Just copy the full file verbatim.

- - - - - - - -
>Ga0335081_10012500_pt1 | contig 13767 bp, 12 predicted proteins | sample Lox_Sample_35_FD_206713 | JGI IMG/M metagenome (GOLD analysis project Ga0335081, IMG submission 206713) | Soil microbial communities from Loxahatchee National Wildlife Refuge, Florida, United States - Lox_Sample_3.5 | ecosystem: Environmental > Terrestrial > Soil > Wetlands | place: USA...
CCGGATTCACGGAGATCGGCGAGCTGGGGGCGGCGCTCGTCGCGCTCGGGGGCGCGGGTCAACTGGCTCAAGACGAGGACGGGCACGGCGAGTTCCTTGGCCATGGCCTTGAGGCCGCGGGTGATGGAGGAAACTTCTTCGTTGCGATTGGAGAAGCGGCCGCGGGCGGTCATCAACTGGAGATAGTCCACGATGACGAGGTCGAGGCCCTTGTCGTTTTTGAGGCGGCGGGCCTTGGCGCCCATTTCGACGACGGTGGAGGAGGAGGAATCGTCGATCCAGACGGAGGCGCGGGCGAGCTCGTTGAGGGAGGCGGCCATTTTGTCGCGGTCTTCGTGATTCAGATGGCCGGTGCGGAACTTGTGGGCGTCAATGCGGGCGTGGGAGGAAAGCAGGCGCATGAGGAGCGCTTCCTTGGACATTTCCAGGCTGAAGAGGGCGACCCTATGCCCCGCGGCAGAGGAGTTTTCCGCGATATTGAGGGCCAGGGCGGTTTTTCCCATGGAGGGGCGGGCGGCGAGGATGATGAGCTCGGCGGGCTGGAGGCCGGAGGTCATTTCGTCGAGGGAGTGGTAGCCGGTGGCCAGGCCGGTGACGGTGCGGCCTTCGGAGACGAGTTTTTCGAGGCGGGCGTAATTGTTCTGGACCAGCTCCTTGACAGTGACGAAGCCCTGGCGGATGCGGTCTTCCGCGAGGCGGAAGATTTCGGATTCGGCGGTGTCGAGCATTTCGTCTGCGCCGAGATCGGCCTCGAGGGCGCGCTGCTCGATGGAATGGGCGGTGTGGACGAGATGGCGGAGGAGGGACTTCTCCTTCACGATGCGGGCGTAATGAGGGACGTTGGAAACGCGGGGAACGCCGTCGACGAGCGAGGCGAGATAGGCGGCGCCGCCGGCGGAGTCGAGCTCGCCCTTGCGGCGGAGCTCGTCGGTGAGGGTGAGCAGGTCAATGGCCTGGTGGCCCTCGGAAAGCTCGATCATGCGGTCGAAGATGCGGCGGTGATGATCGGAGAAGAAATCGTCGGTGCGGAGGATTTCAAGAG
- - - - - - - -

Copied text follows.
>Ga0335081_10012500_pt1 | contig 13767 bp, 12 predicted proteins | sample Lox_Sample_35_FD_206713 | JGI IMG/M metagenome (GOLD analysis project Ga0335081, IMG submission 206713) | Soil microbial communities from Loxahatchee National Wildlife Refuge, Florida, United States - Lox_Sample_3.5 | ecosystem: Environmental > Terrestrial > Soil > Wetlands | place: USA...
CCGGATTCACGGAGATCGGCGAGCTGGGGGCGGCGCTCGTCGCGCTCGGGGGCGCGGGTCAACTGGCTCAAGACGAGGACGGGCACGGCGAGTTCCTTGGCCATGGCCTTGAGGCCGCGGGTGATGGAGGAAACTTCTTCGTTGCGATTGGAGAAGCGGCCGCGGGCGGTCATCAACTGGAGATAGTCCACGATGACGAGGTCGAGGCCCTTGTCGTTTTTGAGGCGGCGGGCCTTGGCGCCCATTTCGACGACGGTGGAGGAGGAGGAATCGTCGATCCAGACGGAGGCGCGGGCGAGCTCGTTGAGGGAGGCGGCCATTTTGTCGCGGTCTTCGTGATTCAGATGGCCGGTGCGGAACTTGTGGGCGTCAATGCGGGCGTGGGAGGAAAGCAGGCGCATGAGGAGCGCTTCCTTGGACATTTCCAGGCTGAAGAGGGCGACCCTATGCCCCGCGGCAGAGGAGTTTTCCGCGATATTGAGGGCCAGGGCGGTTTTTCCCATGGAGGGGCGGGCGGCGAGGATGATGAGCTCGGCGGGCTGGAGGCCGGAGGTCATTTCGTCGAGGGAGTGGTAGCCGGTGGCCAGGCCGGTGACGGTGCGGCCTTCGGAGACGAGTTTTTCGAGGCGGGCGTAATTGTTCTGGACCAGCTCCTTGACAGTGACGAAGCCCTGGCGGATGCGGTCTTCCGCGAGGCGGAAGATTTCGGATTCGGCGGTGTCGAGCATTTCGTCTGCGCCGAGATCGGCCTCGAGGGCGCGCTGCTCGATGGAATGGGCGGTGTGGACGAGATGGCGGAGGAGGGACTTCTCCTTCACGATGCGGGCGTAATGAGGGACGTTGGAAACGCGGGGAACGCCGTCGACGAGCGAGGCGAGATAGGCGGCGCCGCCGGCGGAGTCGAGCTCGCCCTTGCGGCGGAGCTCGTCGGTGAGGGTGAGCAGGTCAATGGCCTGGTGGCCCTCGGAAAGCTCGATCATGCGGTCGAAGATGCGGCGGTGATGATCGGAGAAGAAATCGTCGGTGCGGAGGATTTCAAGAG